There aren’t that many female heroes out there and I know it sounds crazy to a society run by men. All of those women, who try to rise above them, usually end up dead and are shown to us as a warning. Girls are just puppets. Not one of us will ever be more.
Life in Fortwood is silent. I heard it used to be full of noise and excitement. When I try to get more information about the old Fortwood, I always seem to lose my source. People disappear around here all the time and it isn’t a big deal. One death means one less.
I fixed my hair really nice today. We’re supposed to be meeting the president today. I highly doubt that it would really be him. He doesn’t really reveal himself to our land. He has a whole world to run, why should he care about a little town in Fortwood? Still the same I do my hair. If it were up to me, I would wear my school uniform or my Fortwood uniform. I would go butt naked or wear pajamas, because they are the only other clothes not issued by the government.
There is something fishy about how things are run here. We are all locked in with an invisible gate that kills anyone who touches it. We are forced to wear uniforms and eat certain types of food that have names only the government knows of and there is always a guard watching your every move. Not only that, but Fortwood is silent except for the train. There is no sound at all. There is defiantly something wrong here.
I rub my birthmark and I feel a little better. My family all has the same mark. When I acknowledge the fact that I have it I fell like everything is going to be alright. My mom died when I was only seven. She was trying to find me in a crowd of at least a thousand or more people, all from our town. I wandered off trying to see…Well I actually don’t remember what I was looking for, probably something that made noise. All I remember seeing was my mom being beaten to death by two guards. I never heard her cries and no one seemed to notice or even care.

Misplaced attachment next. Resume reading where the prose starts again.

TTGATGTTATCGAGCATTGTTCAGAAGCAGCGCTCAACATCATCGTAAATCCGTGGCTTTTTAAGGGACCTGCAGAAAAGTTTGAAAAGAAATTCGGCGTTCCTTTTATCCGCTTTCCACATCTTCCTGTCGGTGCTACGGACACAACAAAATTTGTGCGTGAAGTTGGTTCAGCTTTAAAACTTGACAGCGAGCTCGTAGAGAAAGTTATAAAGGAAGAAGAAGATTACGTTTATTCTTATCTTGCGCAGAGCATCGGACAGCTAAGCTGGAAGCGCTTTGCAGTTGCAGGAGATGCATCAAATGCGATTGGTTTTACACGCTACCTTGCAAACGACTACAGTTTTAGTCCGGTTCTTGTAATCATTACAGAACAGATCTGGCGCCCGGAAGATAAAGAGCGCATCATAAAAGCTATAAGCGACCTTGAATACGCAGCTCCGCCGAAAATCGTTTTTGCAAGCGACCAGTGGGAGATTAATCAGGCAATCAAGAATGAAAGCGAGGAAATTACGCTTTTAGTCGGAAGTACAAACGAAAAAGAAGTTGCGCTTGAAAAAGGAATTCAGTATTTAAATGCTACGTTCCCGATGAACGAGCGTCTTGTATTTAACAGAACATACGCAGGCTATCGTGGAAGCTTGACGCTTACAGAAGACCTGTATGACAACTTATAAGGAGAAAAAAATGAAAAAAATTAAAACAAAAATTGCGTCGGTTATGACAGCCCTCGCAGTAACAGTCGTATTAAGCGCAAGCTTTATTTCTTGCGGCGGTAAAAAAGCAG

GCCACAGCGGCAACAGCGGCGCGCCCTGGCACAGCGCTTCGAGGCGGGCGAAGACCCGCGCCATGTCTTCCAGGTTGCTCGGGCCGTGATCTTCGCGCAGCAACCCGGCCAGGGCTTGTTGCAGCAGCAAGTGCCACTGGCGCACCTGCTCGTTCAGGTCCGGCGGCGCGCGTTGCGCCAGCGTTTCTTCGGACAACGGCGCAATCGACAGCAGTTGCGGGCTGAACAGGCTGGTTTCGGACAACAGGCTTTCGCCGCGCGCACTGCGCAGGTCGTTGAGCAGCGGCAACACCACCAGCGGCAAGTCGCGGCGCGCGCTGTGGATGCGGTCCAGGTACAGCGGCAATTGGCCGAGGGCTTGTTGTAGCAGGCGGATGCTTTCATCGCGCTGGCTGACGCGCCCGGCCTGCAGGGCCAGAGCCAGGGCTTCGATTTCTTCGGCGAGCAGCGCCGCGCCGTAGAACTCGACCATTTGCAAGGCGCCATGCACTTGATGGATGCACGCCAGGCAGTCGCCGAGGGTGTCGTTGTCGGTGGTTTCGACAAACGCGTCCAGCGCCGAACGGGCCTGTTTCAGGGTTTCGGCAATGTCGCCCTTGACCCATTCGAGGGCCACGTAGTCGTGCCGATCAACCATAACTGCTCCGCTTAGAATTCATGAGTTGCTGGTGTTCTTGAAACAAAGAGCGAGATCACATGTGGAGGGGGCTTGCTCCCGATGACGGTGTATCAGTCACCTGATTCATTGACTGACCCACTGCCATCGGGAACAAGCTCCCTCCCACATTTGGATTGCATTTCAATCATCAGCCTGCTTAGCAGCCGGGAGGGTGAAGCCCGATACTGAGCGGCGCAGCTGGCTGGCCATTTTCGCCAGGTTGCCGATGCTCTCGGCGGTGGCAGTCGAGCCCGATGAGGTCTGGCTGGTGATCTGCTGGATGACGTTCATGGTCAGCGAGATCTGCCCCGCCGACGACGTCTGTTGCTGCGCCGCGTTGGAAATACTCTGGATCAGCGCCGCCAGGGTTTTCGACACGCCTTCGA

I was left to take care of my sister who was only three at the time. My father disappeared when I was Jessa’s age. From then on, I knew there had to be a change, but I didn’t know what to do. All I could do was think, and not say a word. Someone is always watching you.
I grabbed my stylus and put it behind my ear. I fixed Jessa’s hair pin and walked out the door. We walked to school in silence, that’s until Darren came along.
“Hey Bratty! What’s up!?” Darren called and put his arm around me.
“How many times do I have to tell you her name’s Brittany not Bratty!” Jessa yelled to Darren.
“Oh shut it you little squirt,” Darren called back to Jessa who was on the other side of me.
After that we walked in silence. Not even the whistle of the wind was audible. Darren held my hand but I pulled away. There was no reason for it. I am not allowed to touch another man. I was married. Yeah, married at age sixteen to a guy that hates my guts. That’s arranged marriage for you! The government picks and you’re together for life. No ifs, ands, or buts unless you want to die, then go ahead, complain away.
Many times I wanted to complain. I wanted to go against these people and their cruel ways but if I did, I leave Jessa alone and unprotected. Sure she would have Darren, but he has his own issues, a poor family, a sick mother, ten siblings, and twins on the way. That’s one good thing about my “husband,” we will never have kids together. I don’t think I would want to have kids, not if they have to grow up in this society.
We make it to school and I say goodbye to my sister and Darren. I take my seat in class. Dominick, my spouse, is ten seats away from my and is staring me down. I just look forward and listen to Mrs. French.
“Now, I know you are all excited for today’s visitor!”
No one says a word or shows one bit of enthusiasm. It’s all a ploy.
“But first we do have a lesson in history, now, if you would turn on your tables and scroll down to pariff twenty.”
I was told once that pariffs used to be called pages and that there was this thing called paper and a process called printing where they would place words on the paper and create an item called a book. Mrs. French also told us that books were outlawed in 3899 BN. (BN stands for Before New. They used to call it 3899 AC, After Christ, but that name is never to be spoken of and it hasn’t been for 200 years after they changed the name. Yes, we are in the year 200 AN.)